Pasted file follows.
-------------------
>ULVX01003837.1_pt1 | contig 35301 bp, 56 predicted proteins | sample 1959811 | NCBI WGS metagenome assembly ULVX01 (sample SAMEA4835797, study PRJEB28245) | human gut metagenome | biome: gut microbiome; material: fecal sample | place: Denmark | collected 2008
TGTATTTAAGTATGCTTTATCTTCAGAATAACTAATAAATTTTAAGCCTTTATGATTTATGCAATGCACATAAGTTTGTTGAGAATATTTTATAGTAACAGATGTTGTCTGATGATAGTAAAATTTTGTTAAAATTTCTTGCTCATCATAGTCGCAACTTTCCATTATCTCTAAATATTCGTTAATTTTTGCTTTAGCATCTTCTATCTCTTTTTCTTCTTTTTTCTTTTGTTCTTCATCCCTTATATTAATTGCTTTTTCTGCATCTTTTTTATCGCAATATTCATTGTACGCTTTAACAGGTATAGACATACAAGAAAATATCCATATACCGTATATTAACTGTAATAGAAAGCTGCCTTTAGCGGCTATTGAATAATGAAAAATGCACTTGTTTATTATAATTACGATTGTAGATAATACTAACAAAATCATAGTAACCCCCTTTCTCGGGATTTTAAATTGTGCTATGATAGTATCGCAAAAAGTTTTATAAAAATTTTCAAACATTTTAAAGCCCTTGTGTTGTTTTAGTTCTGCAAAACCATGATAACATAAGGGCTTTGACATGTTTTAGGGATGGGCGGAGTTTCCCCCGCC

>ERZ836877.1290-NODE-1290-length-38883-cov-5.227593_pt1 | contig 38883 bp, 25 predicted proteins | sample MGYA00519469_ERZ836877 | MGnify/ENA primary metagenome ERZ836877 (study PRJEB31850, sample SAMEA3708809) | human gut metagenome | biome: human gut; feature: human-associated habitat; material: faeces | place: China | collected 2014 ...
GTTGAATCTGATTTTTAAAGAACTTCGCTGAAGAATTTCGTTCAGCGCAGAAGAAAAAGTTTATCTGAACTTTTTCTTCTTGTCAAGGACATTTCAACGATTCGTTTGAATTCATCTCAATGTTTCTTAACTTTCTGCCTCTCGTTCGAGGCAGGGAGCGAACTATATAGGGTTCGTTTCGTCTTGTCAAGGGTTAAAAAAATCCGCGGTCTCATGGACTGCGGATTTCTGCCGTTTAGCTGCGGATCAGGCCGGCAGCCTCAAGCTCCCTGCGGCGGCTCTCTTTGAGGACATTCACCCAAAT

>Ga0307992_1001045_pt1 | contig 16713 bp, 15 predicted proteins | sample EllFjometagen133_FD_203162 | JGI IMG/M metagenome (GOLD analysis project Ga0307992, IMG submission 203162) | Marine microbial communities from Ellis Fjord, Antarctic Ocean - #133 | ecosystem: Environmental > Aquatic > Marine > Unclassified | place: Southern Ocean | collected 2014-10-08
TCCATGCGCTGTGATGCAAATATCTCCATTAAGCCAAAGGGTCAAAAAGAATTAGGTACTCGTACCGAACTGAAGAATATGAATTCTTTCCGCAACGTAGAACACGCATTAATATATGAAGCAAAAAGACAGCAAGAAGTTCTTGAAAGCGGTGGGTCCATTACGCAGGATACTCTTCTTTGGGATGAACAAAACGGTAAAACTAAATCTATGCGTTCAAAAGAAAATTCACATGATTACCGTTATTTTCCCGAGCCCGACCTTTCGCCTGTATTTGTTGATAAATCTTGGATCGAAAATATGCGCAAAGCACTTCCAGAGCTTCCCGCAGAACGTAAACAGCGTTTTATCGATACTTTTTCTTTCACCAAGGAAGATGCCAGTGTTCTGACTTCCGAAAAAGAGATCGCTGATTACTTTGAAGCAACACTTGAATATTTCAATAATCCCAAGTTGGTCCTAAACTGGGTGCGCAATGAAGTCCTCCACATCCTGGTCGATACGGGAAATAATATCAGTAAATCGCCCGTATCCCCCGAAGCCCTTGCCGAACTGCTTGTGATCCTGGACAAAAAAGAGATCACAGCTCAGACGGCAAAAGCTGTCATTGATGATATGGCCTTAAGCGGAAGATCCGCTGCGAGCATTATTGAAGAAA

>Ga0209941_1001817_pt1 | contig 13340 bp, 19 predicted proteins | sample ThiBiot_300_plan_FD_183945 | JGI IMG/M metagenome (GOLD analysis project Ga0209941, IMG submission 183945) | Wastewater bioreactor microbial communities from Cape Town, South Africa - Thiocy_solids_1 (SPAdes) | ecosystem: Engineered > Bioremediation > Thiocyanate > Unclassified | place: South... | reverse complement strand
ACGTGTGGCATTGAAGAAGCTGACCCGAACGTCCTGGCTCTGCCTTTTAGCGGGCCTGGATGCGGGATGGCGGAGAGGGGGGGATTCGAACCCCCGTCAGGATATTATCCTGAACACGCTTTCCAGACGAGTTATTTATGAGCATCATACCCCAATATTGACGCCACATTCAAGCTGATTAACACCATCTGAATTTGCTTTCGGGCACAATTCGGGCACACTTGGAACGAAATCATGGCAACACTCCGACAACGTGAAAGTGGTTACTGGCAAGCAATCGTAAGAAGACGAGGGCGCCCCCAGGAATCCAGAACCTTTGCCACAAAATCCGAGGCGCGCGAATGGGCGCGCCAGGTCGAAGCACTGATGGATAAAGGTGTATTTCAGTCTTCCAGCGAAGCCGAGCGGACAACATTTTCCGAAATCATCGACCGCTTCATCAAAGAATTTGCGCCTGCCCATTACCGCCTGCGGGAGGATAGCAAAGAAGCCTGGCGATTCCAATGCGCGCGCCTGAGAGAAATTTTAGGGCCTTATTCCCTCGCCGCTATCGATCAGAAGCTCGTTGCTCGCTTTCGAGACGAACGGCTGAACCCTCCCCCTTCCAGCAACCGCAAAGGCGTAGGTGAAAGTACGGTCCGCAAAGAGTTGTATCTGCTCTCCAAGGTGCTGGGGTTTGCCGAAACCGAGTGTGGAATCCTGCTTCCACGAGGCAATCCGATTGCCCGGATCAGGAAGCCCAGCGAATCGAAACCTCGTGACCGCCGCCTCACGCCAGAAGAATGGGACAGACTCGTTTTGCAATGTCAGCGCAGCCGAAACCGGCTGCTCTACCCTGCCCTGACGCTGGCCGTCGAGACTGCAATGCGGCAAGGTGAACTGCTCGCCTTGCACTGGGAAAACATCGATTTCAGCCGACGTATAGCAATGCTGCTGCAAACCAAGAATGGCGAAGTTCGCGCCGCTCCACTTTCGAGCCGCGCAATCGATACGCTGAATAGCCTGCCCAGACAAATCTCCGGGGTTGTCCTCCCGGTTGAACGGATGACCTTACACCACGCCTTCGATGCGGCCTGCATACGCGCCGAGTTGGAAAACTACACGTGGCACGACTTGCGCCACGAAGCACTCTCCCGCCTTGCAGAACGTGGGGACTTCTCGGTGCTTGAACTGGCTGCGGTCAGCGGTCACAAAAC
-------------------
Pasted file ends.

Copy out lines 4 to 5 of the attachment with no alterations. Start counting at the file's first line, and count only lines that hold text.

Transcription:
GTTGAATCTGATTTTTAAAGAACTTCGCTGAAGAATTTCGTTCAGCGCAGAAGAAAAAGTTTATCTGAACTTTTTCTTCTTGTCAAGGACATTTCAACGATTCGTTTGAATTCATCTCAATGTTTCTTAACTTTCTGCCTCTCGTTCGAGGCAGGGAGCGAACTATATAGGGTTCGTTTCGTCTTGTCAAGGGTTAAAAAAATCCGCGGTCTCATGGACTGCGGATTTCTGCCGTTTAGCTGCGGATCAGGCCGGCAGCCTCAAGCTCCCTGCGGCGGCTCTCTTTGAGGACATTCACCCAAAT

>Ga0307992_1001045_pt1 | contig 16713 bp, 15 predicted proteins | sample EllFjometagen133_FD_203162 | JGI IMG/M metagenome (GOLD analysis project Ga0307992, IMG submission 203162) | Marine microbial communities from Ellis Fjord, Antarctic Ocean - #133 | ecosystem: Environmental > Aquatic > Marine > Unclassified | place: Southern Ocean | collected 2014-10-08